A slight oversight

It has been brought to my attention that the US paperback of Magic Lessons—the middle-but-still-loved book of the trilogy—is now available and has been for a week.

So, um, if you’re a paperback kind of a person—there you go! The first two volumes are now in the cheaper and more portable version.

And if you see or have seen copies out in the wild please to let me know. Because, as I’ve mentioned it’s been too cold for me to leave the flat. I mean it’s still in the minuses. I need positives before I’ll venture out there. (Today a piece of ice fell onto our window sill. That is a thousand kinds of wrong.)

I should also mention that the paperback edition is the authorised-with-way-less-typoes version. You know, if that kind of thing matters to you.

It does to me.

I’m obsessed with getting rid of all possible typoes and other whoopsies from my books. Unfortunately, in order to do that I have to go over them a lot. And, well, if you write a book you’ve been over it close to a billion times before it gets into print. Once it’s in print the very last thing in the world you want to do is read it again. So typo elimination is an onerous task.

Which is to say, should you ever find any typoes in any of my books please let me know so I can get them corrected for the next edition.

I know I’m not the only one driven insane by typoes. Nor am I the only writer who is unfond of re-reading my writing. Step up and confess, people. You write but you don’t like to read it, do you? And typoes? They’re a sharp pain in your side, aren’t they?

How to reconcile the two?

Excuse the digression. My point was: Magic Lessons out now in paperback. Please to add to your collection. Or suggest your library do so. I need new shoes!


  1. Edward Willett on #

    I’m with you. I hate typos (used to be a weekly newspaper editor, where I saw some doozies, like, “Bengough Ladies Visit Twilight Zone” for “Bengough Ladies Visit Twilight Home”). But I also hate re-reading my own books.

    I don’t have a solution, although I have heard of people who read their stuff backwards from the end, one sentence at a time. I’m scared to try it, though; what if I liked my book better that way?

  2. Justine on #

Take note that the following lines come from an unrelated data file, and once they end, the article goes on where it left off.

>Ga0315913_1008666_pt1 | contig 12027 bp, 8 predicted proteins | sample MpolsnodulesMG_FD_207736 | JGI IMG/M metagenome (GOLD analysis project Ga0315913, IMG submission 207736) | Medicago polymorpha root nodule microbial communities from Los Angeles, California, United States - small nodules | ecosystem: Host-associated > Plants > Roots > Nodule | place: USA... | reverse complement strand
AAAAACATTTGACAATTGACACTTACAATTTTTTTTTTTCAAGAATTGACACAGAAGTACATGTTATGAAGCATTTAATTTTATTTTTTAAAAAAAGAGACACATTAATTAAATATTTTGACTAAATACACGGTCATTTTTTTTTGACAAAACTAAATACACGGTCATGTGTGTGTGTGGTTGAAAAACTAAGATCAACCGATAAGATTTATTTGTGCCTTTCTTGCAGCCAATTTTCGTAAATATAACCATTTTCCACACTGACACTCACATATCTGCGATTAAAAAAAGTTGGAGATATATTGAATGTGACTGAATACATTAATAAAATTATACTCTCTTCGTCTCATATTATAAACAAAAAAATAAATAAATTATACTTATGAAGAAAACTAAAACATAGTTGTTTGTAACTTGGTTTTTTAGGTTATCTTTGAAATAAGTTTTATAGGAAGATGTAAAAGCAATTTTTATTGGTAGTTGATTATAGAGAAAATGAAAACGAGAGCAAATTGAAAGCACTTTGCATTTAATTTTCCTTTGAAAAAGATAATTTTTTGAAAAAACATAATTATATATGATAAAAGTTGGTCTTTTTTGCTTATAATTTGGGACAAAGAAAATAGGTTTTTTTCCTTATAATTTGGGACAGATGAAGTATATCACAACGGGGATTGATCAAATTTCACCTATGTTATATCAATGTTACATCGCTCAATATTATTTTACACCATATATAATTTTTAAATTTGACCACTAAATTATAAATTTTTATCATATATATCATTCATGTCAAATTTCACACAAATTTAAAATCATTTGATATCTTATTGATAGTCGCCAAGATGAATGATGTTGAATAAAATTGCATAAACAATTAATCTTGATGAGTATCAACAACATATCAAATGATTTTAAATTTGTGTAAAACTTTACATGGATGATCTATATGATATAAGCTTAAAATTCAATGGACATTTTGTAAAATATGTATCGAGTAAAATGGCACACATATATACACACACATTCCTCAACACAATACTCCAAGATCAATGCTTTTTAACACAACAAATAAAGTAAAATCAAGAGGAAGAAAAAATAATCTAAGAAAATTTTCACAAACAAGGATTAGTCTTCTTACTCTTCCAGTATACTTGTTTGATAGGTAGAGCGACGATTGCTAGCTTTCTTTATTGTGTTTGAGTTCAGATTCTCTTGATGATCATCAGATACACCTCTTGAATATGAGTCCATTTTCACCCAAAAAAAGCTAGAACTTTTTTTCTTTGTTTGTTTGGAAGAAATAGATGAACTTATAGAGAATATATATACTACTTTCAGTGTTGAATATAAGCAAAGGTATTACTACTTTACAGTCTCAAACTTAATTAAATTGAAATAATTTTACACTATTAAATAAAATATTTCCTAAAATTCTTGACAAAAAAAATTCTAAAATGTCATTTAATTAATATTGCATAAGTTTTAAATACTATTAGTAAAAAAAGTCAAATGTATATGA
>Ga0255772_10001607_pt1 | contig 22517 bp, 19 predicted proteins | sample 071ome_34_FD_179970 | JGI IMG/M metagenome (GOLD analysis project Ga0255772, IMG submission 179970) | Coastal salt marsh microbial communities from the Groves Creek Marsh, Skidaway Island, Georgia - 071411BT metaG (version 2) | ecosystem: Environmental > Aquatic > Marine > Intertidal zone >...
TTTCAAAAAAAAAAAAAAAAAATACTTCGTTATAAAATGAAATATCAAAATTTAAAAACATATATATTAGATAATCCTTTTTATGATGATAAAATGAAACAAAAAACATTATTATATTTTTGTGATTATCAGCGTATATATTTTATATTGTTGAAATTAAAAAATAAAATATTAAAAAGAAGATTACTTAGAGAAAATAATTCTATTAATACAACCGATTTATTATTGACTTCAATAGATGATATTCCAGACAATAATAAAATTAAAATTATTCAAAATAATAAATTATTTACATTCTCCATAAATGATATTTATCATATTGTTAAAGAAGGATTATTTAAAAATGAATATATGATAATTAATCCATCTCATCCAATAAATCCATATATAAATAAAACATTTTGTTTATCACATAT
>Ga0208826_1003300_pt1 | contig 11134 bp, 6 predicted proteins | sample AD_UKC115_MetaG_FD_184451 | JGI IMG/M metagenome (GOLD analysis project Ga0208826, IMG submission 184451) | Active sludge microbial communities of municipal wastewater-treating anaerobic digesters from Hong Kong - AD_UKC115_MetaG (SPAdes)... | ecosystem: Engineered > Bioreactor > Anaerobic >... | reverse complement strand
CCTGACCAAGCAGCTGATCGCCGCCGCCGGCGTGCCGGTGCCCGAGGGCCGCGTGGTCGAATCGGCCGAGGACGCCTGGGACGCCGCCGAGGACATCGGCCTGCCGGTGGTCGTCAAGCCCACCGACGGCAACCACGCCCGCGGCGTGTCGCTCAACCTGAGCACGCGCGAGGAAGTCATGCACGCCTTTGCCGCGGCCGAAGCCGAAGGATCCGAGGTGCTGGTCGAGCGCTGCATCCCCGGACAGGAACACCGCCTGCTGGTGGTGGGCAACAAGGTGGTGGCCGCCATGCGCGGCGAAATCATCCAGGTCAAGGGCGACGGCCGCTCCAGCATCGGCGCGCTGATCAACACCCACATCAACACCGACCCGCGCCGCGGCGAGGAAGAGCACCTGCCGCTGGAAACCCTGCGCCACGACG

I must be losing my mind or you’re messing with me cause I’m not seeing that typo.

    Read it backwards, eh? Could be a plan. I’m pretty certain I’d prefer my books that way.

  3. Edward Willett on #

    Maybe typo isn’t quite the right word: the typesetter, probably half asleep, typed “zone” instead of “home”, thus turning a story about some nice small-town ladies visiting the elderly in a seniors’ rest home into something penned by Rod Serling.

    I used to have a problem with names, too. Wrote a whole feature about a “Rev. Bellows” (which seemed like a great name for a certain kind of preacher). Alas, his name was actually “Bellous.”

    And then there was the typesetter that always made booze-related errors, so that a farmer raised “beer” instead of “beef,” and a photo of a young man on a playground said “it’s better than alcohol for a boy” instead of “it’s better than school for a boy”…

  4. Kevin Wignall on #

    Someone once said to me, “I’m sorry, I haven’t read any of your books”, to which I replied, “That’s okay, neither have I”.

    It’s almost true – I was one of those people who could never be bothered to read back over my exam papers when I’d finished and I find proof-reading the books an absolute pain. Amazingly though, if you open one of your books at random, it always seems to be on the page with the typo, and yes, it’s infuriating.

  5. Rebecca on #

    gah, for a second or so, i thought you were going to say magic’s child. i don’t know why, as you made it pretty clear that it was magic lessons, but my brain just sort of got ahead of itself. i blame the frigid cold.

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